previous next


Ἀπελλῆς). The most celebrated of Grecian painters, born, most probably, at Colophon in Ionia, though some ancient writers call him a Coan and others an Ephesian. He was the contemporary of Alexander the Great (B.C. 336-323), who entertained so high an opinion of him that he was the only person whom Alexander would permit to paint his portrait. We are not told when or where he died. Throughout his life Apelles laboured to improve himself, especially in drawing, which he never spent a day without practising. Hence the proverb, Nulla dies sine linea (τήμερον οὐδεμίαν γραμμὴν ἤγαγον). Of his portraits, the most celebrated was that of Alexander wielding a thunderbolt; but the most admired of all his pictures was the “Aphrodité Anadyomené,” or Aphrodité rising out of the sea. The goddess was wringing her hair, and the falling drops of water formed a transparent silver veil around her form. The original was Campaspé, a mistress of Alexander. For the painting of Alexander a sum of twenty talents (about $21,600) was paid, and the painting itself was hung in the temple of Diana of Ephesus. He painted also a horse; and, finding that his rivals in the art, who contested the palm with him on this occasion, were about to prevail through unfair means, he caused his own piece and those of the rest to be shown to some horses, and these animals, fairer critics in this case than men had proved to be, neighed at his painting alone. Apelles used to say of his contemporaries that they possessed, as artists, all the requisite qualities except one—namely, grace, and that this was his alone. On one occasion, when contemplating a picture by Protogenes, a work of immense labour, and in which exactness of detail had been carried to excess, he remarked, “Protogenes equals or surpasses me in all things but one—the knowing when to remove his hand from a painting.” Apelles was also, as is supposed, the inventor of what artists call glazing. Such, at least, was the opinion of Sir Joshua Reynolds and others. The ingredients probably employed by him for this purpose are given by Jahn, in his Malerei der Alten, p. 150. Apelles was accustomed, when he had completed any one of his pieces, to expose it to the view of passengers, and to hide himself behind it in order to hear the remarks of the spectators. On one of these occasions a shoemaker censured the painter for having given one of the slippers of a figure a less number of ties by one than it ought to have had. The next day the shoemaker, emboldened by the success of his previous criticism, began to find fault with a leg, when Apelles indignantly put forth his head, and desired him to confine his decisions to the slipper, “ne supra crepidam iudicaret.” Hence arose another common saying, Ne sutor ultra crepidam (Pliny , Pliny H. N. xxxv. 10).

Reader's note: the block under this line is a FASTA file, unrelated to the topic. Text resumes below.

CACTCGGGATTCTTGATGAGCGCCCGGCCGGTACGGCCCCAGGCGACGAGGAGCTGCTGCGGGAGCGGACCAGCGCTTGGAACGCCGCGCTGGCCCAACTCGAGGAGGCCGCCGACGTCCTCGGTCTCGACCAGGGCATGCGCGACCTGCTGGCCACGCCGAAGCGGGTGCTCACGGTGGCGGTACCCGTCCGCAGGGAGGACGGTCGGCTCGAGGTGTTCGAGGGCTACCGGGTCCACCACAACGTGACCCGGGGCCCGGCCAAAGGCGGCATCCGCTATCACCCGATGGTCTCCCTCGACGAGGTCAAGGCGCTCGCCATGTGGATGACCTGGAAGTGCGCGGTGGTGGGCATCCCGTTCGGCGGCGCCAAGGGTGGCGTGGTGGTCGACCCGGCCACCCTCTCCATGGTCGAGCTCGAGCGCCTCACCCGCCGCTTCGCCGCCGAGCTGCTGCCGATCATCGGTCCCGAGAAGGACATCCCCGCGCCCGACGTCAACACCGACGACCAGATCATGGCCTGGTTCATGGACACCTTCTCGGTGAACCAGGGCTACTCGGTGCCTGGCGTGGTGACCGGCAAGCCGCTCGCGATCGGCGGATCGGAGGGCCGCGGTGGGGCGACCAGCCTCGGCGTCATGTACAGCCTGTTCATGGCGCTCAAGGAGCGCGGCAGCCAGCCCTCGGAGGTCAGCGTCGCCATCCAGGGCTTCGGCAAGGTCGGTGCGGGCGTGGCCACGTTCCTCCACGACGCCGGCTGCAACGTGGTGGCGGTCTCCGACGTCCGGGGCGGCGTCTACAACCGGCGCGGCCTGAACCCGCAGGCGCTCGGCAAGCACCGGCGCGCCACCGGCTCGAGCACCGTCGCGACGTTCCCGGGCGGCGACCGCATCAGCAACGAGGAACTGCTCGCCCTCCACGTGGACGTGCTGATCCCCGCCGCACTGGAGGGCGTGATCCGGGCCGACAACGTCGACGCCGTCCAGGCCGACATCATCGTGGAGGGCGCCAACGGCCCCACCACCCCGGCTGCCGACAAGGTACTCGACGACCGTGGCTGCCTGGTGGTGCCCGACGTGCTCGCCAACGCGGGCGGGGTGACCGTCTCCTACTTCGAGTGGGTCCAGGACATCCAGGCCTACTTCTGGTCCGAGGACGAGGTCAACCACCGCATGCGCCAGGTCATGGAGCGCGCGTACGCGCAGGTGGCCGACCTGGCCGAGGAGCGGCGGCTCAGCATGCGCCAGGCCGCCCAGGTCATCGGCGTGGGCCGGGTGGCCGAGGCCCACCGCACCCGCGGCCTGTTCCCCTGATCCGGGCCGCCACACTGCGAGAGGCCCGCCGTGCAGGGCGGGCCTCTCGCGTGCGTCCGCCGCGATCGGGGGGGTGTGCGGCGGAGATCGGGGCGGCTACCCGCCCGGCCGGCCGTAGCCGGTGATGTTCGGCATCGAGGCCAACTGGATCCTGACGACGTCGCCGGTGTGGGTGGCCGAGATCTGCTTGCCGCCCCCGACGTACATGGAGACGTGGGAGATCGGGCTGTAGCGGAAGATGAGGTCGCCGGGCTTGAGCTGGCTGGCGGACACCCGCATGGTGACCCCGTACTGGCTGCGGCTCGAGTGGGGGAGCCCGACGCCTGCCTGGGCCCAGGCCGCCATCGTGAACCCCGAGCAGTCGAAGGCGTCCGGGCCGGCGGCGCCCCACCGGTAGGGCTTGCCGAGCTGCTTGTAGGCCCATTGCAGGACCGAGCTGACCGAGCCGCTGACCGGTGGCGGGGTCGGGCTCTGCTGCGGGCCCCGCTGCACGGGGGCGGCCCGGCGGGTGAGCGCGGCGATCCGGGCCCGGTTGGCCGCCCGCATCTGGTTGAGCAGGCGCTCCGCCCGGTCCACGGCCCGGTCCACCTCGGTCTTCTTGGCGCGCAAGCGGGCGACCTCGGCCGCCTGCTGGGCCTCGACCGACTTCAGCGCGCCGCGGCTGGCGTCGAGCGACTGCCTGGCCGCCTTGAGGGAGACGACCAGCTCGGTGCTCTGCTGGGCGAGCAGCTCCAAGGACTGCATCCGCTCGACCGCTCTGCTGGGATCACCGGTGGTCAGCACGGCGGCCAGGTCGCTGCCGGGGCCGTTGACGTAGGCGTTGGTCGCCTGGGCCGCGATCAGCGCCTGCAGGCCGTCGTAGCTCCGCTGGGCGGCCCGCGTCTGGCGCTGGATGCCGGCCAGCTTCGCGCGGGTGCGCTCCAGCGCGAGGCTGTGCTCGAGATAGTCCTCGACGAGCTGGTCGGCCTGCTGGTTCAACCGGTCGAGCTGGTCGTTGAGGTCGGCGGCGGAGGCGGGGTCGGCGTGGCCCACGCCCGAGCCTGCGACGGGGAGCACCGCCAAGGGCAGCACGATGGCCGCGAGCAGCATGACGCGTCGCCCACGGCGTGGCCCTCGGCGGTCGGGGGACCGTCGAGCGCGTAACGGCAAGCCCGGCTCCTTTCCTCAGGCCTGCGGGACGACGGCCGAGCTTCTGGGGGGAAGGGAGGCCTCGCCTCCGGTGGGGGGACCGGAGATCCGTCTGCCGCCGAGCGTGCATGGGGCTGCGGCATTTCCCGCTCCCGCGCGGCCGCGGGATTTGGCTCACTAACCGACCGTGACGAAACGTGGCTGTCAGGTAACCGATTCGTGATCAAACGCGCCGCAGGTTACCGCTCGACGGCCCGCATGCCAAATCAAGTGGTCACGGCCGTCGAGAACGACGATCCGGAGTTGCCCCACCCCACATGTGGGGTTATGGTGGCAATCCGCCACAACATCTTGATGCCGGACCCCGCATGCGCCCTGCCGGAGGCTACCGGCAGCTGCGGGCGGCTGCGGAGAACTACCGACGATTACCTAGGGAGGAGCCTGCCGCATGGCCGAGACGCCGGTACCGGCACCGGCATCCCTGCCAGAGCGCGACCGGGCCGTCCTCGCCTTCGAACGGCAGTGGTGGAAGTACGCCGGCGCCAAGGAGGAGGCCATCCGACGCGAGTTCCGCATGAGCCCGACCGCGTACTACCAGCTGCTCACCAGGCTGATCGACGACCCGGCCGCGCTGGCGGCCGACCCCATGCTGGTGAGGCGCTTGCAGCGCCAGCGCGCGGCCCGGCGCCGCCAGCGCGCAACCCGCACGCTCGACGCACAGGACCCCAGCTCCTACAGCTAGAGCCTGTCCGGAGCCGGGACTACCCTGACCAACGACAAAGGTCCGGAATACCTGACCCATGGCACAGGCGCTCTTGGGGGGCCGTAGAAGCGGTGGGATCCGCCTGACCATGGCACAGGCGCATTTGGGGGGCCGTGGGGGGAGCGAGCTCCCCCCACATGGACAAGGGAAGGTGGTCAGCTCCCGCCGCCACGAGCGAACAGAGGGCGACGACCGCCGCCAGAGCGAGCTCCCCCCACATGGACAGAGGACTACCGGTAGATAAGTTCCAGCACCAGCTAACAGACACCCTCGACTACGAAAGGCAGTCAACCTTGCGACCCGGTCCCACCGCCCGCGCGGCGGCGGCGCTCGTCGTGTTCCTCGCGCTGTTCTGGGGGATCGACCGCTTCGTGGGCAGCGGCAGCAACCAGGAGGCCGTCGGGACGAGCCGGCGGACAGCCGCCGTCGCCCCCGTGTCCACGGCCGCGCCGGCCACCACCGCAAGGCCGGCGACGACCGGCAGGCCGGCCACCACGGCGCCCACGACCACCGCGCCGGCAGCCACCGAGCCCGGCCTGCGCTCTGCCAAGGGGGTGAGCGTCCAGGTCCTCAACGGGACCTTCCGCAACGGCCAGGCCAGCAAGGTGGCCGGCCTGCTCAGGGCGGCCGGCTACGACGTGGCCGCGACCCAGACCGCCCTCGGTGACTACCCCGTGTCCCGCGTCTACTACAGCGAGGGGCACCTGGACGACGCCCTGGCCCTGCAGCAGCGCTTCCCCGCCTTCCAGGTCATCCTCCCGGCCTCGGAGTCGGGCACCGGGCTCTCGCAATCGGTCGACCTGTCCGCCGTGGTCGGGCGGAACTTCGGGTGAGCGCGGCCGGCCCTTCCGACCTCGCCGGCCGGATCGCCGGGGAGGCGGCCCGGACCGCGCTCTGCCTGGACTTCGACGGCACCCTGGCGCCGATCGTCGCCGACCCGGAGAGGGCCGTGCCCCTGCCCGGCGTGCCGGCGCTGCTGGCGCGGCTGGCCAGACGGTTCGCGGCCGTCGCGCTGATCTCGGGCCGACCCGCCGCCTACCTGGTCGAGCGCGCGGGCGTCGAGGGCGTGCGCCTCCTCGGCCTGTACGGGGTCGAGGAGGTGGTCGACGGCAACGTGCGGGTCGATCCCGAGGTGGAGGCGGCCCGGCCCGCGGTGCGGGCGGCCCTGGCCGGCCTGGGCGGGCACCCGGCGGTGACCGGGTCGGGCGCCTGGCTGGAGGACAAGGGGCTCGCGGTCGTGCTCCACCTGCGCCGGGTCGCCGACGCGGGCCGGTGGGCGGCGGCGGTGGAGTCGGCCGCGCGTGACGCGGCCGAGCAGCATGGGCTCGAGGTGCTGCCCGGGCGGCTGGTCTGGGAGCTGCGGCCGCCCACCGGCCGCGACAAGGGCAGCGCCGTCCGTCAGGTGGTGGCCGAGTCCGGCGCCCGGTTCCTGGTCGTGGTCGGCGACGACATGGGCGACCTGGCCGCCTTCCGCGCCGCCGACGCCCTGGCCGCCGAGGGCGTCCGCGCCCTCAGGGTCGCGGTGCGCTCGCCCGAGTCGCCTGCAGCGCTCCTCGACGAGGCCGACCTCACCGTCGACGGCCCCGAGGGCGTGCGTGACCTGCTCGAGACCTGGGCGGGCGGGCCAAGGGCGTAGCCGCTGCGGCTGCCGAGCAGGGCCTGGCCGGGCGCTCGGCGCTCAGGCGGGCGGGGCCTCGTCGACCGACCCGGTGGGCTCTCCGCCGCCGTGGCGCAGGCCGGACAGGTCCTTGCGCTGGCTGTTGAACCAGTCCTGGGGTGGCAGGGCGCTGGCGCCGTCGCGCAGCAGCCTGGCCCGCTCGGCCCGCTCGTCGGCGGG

hide References (1 total)
  • Cross-references from this page (1):
    • Pliny the Elder, Naturalis Historia, 35.10
hide Display Preferences
Greek Display:
Arabic Display:
View by Default:
Browse Bar: